In the second place, it is exceedingly doubtful whether the archway with the Nikè, to which the name Gate of the Kynegos is commonly ascribed, was, after all, a city gate in the ordinary sense of the term. It does not stand alone, but is one of three archways which pierce, respectively, the curtain-walls between three towers. And these three openings were in close proximity to a gate (Balat Kapoussi), amply sufficient for the requirements of public traffic in this quarter of the capital. Such facts do not accord with the idea that any one of these archways was a gateway. Furthermore, when their real destination could be more accurately ascertained than at present, Gyllius found that they formed the entrances to an artificial harbour within the line of the fortifications. This explanation of their presence in the wall is perfectly satisfactory, and any other is superfluous. But if Balat Kapoussi was the only gate in this vicinity, it must have been the Gate of the Kynegos, which certainly stood in this part of the city.

There is nothing strange in the existence of a harbour within the line of the fortifications in the quarter of the Kynegon. It is what might be expected when we remember how closely the quarter was connected with the Palace of the Porphyrogenitus and the Palace of Blachernæ, and how necessary such a harbour was for the accommodation and protection of the boats and galleys at the service of the Court. That the harbour behind the three archways near Balat Kapoussi was the Neorion of Blachernæ is 203unlikely; the most probable situation of that Neorion being at Aivan Serai Iskelessi. But it may very well have been the harbour on the shore of the Kynegon at which, during the period of the Palæologi, the emperor and visitors to the palaces in the vicinity embarked or disembarked in moving to and fro by water. The landing at which the Spanish ambassadors to the Byzantine Court were received is described as near the Gate of the Kynegos: “Près de la porte de Quinigo.”[689] The galleys sent by the Council of Basle to convey John VII. Palæologus to the West, and which reached Constantinople fifteen days after the arrival of four Papal galleys on a similar errand, were detained for one day at Psamathia, until the rival parties had been prevailed upon to keep the peace, and then came and moored at the Kynegon (εἰς τὸν Κυνηγὸν). There the emperor embarked for Italy, under the escort of the Papal galleys; there the galley having on board the patriarch, who was to accompany the emperor, joined the Imperial squadron; and there the emperor disembarked upon his return from the Councils of Ferrara and Florence.[690] During the siege of 1453 a fire-ship, with forty young men on board, proceeded from the Gate of the Kynegos to burn the Turkish vessels which had been conveyed over the hills into the Golden Horn.[691] All this implies the existence of a port somewhere on the shore of the quarter of the Kynegon.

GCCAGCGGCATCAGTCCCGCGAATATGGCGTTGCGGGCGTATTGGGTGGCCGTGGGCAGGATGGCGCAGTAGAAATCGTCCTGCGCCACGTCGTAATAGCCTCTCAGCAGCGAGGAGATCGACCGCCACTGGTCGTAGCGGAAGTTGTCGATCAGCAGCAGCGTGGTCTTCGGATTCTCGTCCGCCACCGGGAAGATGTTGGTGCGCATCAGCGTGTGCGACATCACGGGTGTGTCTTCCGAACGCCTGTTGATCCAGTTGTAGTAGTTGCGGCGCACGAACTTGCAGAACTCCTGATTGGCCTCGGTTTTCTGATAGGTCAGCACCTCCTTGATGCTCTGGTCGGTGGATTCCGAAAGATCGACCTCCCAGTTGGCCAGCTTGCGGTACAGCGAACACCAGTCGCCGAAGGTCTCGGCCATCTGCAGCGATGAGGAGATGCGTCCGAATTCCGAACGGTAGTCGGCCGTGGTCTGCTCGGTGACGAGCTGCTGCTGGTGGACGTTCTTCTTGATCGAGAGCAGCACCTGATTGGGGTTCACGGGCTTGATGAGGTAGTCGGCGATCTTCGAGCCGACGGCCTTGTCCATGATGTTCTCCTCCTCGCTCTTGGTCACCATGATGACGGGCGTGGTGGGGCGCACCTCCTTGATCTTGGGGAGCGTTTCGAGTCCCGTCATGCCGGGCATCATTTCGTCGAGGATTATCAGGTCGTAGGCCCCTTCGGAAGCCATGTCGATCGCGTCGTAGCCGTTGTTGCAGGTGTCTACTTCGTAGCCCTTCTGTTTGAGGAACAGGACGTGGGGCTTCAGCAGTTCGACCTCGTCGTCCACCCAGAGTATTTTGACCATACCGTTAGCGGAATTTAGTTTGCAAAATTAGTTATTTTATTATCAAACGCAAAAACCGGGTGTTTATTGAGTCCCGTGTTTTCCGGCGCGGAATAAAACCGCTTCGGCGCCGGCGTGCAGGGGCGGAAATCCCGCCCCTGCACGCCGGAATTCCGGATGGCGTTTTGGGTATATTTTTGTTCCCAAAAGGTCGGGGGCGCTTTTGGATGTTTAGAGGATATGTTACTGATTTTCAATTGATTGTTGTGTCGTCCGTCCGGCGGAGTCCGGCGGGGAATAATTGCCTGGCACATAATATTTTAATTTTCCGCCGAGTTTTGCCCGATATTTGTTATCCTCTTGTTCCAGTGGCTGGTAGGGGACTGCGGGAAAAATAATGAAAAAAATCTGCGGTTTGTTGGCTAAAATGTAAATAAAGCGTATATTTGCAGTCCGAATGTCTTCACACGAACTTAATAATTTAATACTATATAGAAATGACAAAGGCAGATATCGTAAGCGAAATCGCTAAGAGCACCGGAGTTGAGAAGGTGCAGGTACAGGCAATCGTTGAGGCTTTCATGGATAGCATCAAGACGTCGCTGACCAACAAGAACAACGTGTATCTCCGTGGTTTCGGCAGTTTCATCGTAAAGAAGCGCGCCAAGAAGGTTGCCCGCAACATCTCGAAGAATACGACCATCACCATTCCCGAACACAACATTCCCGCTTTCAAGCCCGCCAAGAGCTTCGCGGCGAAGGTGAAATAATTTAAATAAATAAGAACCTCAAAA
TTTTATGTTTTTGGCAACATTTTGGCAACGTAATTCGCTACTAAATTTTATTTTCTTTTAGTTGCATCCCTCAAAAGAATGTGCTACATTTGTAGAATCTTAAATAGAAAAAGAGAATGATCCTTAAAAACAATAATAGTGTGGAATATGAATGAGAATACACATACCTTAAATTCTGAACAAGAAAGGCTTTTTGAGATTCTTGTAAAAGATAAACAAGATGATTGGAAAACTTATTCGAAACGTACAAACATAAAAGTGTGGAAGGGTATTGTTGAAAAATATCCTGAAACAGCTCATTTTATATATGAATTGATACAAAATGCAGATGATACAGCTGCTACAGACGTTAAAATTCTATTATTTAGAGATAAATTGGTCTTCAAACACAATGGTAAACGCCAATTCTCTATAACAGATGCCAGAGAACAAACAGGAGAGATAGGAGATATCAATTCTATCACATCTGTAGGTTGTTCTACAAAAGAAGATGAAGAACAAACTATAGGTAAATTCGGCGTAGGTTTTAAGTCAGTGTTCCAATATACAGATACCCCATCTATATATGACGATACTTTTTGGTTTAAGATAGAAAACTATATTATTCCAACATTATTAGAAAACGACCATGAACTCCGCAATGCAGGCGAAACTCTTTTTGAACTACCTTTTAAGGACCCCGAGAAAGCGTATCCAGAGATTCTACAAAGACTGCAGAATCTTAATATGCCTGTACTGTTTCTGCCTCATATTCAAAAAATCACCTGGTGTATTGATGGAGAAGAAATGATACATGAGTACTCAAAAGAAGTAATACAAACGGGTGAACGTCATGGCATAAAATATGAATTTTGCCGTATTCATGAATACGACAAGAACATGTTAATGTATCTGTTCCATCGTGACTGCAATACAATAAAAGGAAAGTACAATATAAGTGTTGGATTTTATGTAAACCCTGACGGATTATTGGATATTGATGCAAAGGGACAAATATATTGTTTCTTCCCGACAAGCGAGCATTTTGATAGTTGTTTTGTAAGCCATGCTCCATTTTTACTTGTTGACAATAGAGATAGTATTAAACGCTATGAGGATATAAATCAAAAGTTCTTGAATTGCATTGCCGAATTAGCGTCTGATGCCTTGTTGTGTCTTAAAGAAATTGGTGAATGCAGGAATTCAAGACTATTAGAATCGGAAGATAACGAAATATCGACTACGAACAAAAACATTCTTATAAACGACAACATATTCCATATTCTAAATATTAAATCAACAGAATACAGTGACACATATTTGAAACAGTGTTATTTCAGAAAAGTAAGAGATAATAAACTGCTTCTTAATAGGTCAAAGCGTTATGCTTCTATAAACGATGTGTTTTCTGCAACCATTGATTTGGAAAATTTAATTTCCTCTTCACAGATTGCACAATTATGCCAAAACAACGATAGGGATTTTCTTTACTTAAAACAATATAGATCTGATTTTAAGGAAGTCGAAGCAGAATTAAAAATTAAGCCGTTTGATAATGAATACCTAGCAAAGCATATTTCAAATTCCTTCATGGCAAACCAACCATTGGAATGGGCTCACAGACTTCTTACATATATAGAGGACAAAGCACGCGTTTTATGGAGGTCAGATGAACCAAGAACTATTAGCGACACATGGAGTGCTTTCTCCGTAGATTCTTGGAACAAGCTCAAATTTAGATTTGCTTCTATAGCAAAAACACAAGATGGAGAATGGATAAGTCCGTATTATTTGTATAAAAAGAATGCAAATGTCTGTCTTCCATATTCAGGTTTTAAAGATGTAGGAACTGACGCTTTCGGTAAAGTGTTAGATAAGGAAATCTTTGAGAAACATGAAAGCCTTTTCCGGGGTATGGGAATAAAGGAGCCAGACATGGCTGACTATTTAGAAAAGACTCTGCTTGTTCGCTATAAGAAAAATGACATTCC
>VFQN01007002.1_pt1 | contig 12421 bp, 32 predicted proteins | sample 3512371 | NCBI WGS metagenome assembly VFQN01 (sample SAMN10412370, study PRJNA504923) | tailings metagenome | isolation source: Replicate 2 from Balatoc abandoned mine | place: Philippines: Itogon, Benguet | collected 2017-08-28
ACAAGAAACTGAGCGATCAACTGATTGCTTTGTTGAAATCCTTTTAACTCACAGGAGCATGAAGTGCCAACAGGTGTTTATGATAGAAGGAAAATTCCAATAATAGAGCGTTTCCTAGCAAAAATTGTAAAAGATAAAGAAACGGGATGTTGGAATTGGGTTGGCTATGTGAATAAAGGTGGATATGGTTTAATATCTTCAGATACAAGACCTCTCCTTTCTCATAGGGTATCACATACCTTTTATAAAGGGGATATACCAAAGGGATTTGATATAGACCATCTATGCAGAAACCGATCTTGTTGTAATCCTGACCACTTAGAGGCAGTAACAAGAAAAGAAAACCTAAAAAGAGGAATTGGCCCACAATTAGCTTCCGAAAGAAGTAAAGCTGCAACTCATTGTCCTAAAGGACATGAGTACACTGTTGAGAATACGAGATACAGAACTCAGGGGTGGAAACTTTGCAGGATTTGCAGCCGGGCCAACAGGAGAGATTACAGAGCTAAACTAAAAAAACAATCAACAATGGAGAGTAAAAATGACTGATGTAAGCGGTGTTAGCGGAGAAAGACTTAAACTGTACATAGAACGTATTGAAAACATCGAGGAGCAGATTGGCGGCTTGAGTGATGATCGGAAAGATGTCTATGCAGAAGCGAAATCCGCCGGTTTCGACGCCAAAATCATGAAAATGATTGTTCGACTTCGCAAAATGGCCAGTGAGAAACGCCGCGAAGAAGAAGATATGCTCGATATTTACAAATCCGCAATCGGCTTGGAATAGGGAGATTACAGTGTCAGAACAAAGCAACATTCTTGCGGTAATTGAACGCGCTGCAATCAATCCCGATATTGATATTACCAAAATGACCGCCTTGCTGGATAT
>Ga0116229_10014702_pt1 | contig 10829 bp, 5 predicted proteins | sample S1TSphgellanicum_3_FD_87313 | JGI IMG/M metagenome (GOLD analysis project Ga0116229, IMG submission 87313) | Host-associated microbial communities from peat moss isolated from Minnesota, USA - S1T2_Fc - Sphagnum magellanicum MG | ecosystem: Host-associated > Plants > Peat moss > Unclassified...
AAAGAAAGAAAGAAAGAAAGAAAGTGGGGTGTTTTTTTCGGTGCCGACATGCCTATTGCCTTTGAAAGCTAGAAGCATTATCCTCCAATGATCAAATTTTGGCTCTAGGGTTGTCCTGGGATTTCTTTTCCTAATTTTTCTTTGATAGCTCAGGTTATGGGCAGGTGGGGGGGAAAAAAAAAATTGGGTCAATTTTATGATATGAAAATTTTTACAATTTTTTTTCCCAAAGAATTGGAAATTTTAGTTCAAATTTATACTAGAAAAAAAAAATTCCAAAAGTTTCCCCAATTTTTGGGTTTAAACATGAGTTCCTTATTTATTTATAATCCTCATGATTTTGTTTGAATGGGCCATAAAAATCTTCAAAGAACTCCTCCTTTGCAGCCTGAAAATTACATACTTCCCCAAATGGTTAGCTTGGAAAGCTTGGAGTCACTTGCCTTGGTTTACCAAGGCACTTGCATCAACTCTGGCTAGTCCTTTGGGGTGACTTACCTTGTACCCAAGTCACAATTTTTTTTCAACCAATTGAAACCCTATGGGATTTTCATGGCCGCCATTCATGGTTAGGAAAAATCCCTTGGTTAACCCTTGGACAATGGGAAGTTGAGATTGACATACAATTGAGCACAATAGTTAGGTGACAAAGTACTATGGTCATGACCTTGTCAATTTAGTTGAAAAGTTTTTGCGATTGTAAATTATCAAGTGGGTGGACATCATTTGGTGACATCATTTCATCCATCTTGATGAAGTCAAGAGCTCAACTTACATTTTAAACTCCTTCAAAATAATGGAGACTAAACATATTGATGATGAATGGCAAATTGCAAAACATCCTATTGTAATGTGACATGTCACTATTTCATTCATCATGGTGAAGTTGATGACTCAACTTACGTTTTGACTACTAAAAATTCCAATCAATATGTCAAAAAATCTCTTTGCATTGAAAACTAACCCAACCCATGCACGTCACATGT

In the third place, all discussion in regard to the proper application of the names Basilikè Pylè, and Gate of the Kynegos must proceed upon the indisputable fact that the epithet “Imperial,” 204belonged to an entrance at the eastern extremity of the Harbour Walls. In proof of this, it is enough to cite, meantime, the statement of Phrantzes[692] that Gabriel of Treviso was entrusted with the defence of a tower which guarded the entrance of the Golden Horn, and which stood opposite the Basilikè Pylè. Unless, therefore, it can be shown that there was more than one Basilikè Pylè in the fortifications beside the Golden Horn, the claim of Balat Kapoussi to the Imperial epithet falls to the ground. If the existence of two Imperial gates in the Harbour Walls can be established, then Balat Kapoussi has the best right to be regarded as the second entrance bearing that designation. In that case, however, the conclusion most in harmony with the facts involved in the matter is that the second Basilikè Pylè was only the Gate of the Kynegos under another name.[693]

Why, precisely, the entrance was styled the Gate of the Hunter is a matter of conjecture. Some explain the name as derived from a Kynegion, or theatre for the exhibition of wild animals,[694] such as existed on the side of the city facing Scutari; and in favour of this opinion is the term “Kynegesion” (τοῦ Κυνηγεσίου), employed by Phrantzes[695] to designate the quarter adjoining the entrance. But the ordinary style of the name lends more countenance to the view that the gate was in some way connected with the huntsmen attached to the Byzantine Court, hunting being always a favourite pastime of the emperors of Constantinople. Their head huntsman (ὁ πρωτοκυνηγὸς) was an official of some importance. Besides directing his subordinates, 205it was his prerogative to hold the stirrup when the emperor mounted horse, and the Imperial hunting-suit was his perquisite, if stained with blood in the course of the chase.[696]